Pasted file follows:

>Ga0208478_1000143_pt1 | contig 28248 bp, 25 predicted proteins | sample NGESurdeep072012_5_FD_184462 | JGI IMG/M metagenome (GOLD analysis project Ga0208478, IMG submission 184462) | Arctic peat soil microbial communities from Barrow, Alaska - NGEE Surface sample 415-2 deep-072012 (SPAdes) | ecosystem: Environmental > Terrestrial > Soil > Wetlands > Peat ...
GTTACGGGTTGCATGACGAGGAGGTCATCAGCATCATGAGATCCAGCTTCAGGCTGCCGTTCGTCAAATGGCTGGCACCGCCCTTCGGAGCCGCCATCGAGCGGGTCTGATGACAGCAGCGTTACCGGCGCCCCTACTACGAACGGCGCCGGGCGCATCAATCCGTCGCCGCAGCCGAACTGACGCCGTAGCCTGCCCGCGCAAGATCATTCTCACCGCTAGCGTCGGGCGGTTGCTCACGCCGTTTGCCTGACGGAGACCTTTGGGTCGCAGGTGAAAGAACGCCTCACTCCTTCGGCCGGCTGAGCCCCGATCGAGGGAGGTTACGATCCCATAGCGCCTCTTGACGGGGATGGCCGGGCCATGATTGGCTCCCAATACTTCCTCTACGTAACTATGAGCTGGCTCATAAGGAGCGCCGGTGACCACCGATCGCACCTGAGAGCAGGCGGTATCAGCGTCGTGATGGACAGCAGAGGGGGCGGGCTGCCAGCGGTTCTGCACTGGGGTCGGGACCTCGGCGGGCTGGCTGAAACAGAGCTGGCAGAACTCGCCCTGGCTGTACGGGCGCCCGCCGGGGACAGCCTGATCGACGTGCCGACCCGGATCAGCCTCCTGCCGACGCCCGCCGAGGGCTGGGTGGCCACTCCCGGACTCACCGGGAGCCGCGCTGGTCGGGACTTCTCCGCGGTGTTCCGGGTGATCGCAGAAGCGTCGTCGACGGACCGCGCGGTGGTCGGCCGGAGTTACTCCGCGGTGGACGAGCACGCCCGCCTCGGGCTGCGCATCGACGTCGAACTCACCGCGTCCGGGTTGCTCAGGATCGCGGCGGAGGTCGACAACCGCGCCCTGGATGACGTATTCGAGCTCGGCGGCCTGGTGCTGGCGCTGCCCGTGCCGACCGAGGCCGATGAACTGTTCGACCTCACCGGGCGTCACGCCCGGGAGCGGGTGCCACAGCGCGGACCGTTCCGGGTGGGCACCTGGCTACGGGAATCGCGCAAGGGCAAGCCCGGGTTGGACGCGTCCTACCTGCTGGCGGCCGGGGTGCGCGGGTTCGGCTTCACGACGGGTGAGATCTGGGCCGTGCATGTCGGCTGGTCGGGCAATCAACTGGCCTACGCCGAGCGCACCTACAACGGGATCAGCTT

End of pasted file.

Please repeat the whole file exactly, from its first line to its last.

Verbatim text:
>Ga0208478_1000143_pt1 | contig 28248 bp, 25 predicted proteins | sample NGESurdeep072012_5_FD_184462 | JGI IMG/M metagenome (GOLD analysis project Ga0208478, IMG submission 184462) | Arctic peat soil microbial communities from Barrow, Alaska - NGEE Surface sample 415-2 deep-072012 (SPAdes) | ecosystem: Environmental > Terrestrial > Soil > Wetlands > Peat ...
GTTACGGGTTGCATGACGAGGAGGTCATCAGCATCATGAGATCCAGCTTCAGGCTGCCGTTCGTCAAATGGCTGGCACCGCCCTTCGGAGCCGCCATCGAGCGGGTCTGATGACAGCAGCGTTACCGGCGCCCCTACTACGAACGGCGCCGGGCGCATCAATCCGTCGCCGCAGCCGAACTGACGCCGTAGCCTGCCCGCGCAAGATCATTCTCACCGCTAGCGTCGGGCGGTTGCTCACGCCGTTTGCCTGACGGAGACCTTTGGGTCGCAGGTGAAAGAACGCCTCACTCCTTCGGCCGGCTGAGCCCCGATCGAGGGAGGTTACGATCCCATAGCGCCTCTTGACGGGGATGGCCGGGCCATGATTGGCTCCCAATACTTCCTCTACGTAACTATGAGCTGGCTCATAAGGAGCGCCGGTGACCACCGATCGCACCTGAGAGCAGGCGGTATCAGCGTCGTGATGGACAGCAGAGGGGGCGGGCTGCCAGCGGTTCTGCACTGGGGTCGGGACCTCGGCGGGCTGGCTGAAACAGAGCTGGCAGAACTCGCCCTGGCTGTACGGGCGCCCGCCGGGGACAGCCTGATCGACGTGCCGACCCGGATCAGCCTCCTGCCGACGCCCGCCGAGGGCTGGGTGGCCACTCCCGGACTCACCGGGAGCCGCGCTGGTCGGGACTTCTCCGCGGTGTTCCGGGTGATCGCAGAAGCGTCGTCGACGGACCGCGCGGTGGTCGGCCGGAGTTACTCCGCGGTGGACGAGCACGCCCGCCTCGGGCTGCGCATCGACGTCGAACTCACCGCGTCCGGGTTGCTCAGGATCGCGGCGGAGGTCGACAACCGCGCCCTGGATGACGTATTCGAGCTCGGCGGCCTGGTGCTGGCGCTGCCCGTGCCGACCGAGGCCGATGAACTGTTCGACCTCACCGGGCGTCACGCCCGGGAGCGGGTGCCACAGCGCGGACCGTTCCGGGTGGGCACCTGGCTACGGGAATCGCGCAAGGGCAAGCCCGGGTTGGACGCGTCCTACCTGCTGGCGGCCGGGGTGCGCGGGTTCGGCTTCACGACGGGTGAGATCTGGGCCGTGCATGTCGGCTGGTCGGGCAATCAACTGGCCTACGCCGAGCGCACCTACAACGGGATCAGCTT